Lanou shows her students how to make good choices in her nutrition classes. “How do you tell if a food is whole?” she asks. “If it still looks like it did originally, it’s probably whole. In a bowl of oatmeal, you still see oats, but in a bowl of Froot Loops, you have no idea what those ingredients are.”
Lanou believes most or all of the foods we eat should be from plant sources. She describes a diabetes prevention study she was involved in. “[The participants] were eating very high-carbohydrate diets and having better glycemic control in their bloodstreams than those who ate much lower carbohydrate diets,” she says.
“In Type 2 diabetes, the cells are resistant to the message from insulin. If you can change the conditions inside the cell so they recognize the glucose and take it in, then you get better control,” she says. “If you have been living with diabetes and you can reverse it, the quality of your existence will change. You won’t be afraid of losing your eyesight or your toes.”
Examples of plant foods include fruits, vegetables, grains and legumes. “Find the things that you will eat and enjoy,” Lanou advises. “I love vegetables. I would prefer to get most of my calories from starchy vegetables than from grains.”
Other health benefits abound. “People consuming high-carbohydrate plant-based diets tend to be about 10 percent leaner than their omnivorous counterparts,” Lanou says. “They tend to live longer — anywhere from one to six years — and have reduced risk of a variety of cancers and heart disease. The same diet that can reverse coronary heart disease is the diet that can reduce diabetes.”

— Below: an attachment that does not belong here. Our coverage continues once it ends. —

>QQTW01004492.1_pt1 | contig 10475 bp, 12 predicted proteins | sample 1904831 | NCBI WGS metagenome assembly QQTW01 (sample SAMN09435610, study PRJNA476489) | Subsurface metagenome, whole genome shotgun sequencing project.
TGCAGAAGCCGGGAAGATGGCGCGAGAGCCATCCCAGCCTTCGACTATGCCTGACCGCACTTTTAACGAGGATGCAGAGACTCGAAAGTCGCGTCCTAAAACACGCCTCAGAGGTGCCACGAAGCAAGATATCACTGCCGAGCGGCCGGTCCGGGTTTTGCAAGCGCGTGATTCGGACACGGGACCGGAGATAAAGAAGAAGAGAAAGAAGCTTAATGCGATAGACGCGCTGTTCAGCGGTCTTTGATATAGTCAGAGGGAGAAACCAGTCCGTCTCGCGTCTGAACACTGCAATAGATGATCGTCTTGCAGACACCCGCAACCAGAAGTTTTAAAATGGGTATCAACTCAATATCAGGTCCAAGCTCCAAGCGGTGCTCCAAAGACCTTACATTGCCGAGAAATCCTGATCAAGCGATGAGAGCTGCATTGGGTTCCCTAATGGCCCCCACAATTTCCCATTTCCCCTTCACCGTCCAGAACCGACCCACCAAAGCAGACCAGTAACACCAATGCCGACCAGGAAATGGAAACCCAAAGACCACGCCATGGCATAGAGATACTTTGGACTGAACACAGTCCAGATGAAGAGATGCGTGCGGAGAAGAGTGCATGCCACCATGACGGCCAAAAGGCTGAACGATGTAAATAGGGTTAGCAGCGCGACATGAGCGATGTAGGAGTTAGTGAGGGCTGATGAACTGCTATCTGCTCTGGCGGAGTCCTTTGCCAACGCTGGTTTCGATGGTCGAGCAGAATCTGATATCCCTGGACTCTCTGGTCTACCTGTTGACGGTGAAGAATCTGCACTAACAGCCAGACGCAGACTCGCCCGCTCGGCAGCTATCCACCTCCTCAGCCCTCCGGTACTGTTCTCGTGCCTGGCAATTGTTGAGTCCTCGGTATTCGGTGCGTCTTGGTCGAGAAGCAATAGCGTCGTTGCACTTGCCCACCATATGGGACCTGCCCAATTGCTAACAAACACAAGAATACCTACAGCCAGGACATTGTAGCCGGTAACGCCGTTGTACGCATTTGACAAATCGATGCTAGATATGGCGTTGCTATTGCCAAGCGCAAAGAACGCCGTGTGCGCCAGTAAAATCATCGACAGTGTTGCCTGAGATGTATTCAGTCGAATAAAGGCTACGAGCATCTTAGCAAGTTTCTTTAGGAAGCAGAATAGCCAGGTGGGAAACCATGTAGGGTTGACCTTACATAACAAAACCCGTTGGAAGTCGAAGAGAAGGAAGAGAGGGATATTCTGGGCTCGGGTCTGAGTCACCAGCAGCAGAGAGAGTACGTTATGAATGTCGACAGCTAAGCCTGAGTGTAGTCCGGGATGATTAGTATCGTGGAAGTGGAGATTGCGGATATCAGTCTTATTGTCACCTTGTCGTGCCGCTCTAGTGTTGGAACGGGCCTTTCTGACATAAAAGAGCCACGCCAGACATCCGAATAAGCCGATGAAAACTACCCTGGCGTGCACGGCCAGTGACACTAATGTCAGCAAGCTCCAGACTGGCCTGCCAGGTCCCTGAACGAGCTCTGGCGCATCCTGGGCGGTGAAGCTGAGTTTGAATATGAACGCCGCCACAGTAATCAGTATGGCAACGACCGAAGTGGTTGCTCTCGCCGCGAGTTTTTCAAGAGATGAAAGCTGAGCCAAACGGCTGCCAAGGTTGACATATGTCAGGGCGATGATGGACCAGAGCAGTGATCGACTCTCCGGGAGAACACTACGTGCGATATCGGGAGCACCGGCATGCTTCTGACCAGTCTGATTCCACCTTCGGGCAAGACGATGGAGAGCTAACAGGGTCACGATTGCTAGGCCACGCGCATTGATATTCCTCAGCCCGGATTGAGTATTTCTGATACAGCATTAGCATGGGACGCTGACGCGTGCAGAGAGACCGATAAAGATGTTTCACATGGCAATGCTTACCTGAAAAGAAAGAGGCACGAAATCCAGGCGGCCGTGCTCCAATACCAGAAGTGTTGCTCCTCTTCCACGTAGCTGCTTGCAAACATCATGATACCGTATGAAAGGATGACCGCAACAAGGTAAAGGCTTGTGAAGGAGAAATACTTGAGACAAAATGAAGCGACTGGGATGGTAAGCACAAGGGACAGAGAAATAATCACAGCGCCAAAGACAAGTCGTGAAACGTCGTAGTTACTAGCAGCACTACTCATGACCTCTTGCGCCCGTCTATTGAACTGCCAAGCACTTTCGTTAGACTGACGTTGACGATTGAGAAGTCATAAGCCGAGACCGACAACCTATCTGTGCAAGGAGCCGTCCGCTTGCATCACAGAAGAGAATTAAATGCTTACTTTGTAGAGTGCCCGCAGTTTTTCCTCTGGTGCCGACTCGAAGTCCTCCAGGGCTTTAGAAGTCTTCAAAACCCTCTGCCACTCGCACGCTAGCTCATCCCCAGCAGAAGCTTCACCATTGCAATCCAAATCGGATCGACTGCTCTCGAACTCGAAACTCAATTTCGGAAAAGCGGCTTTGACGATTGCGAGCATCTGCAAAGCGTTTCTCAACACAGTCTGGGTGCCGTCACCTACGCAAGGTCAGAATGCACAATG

The question of protein
Aubri Rote, assistant professor in the health and wellness department at UNC Asheville, doesn’t believe it’s necessary to subsist on plants alone. “Whole foods are the most nutritious way to eat, and ideally, the majority are plants,” Rote says in an email. “I agree with what motivates many individuals who follow a vegan diet. Our food system has many inhumane practices toward animals.”
However, she does express concern about vegans getting enough protein. “If you can follow this way of eating and keep it primarily whole-food while integrating enough protein, awesome. [But] there are sources for eggs and dairy that use humane, sustainable farming practices, and these can be part of a healthy diet also.”
She notes that while there are now many animal protein options available that are pasture-raised, grass-fed, hormone-free and organic, it’s crucial to know what you’re buying. “When purchasing these items, it is important for the consumer to find out what those claims actually mean and how much they are regulated,” she says.
Walsh, however, has seen the evidence in his own life of how eating a completely plant-based diet can improve one’s health. “To me, it’s easy. If I can get by in life and do well without inflicting suffering on anybody and with the added benefit of being healthy with very little effort, then it’s a no-brainer,” he says.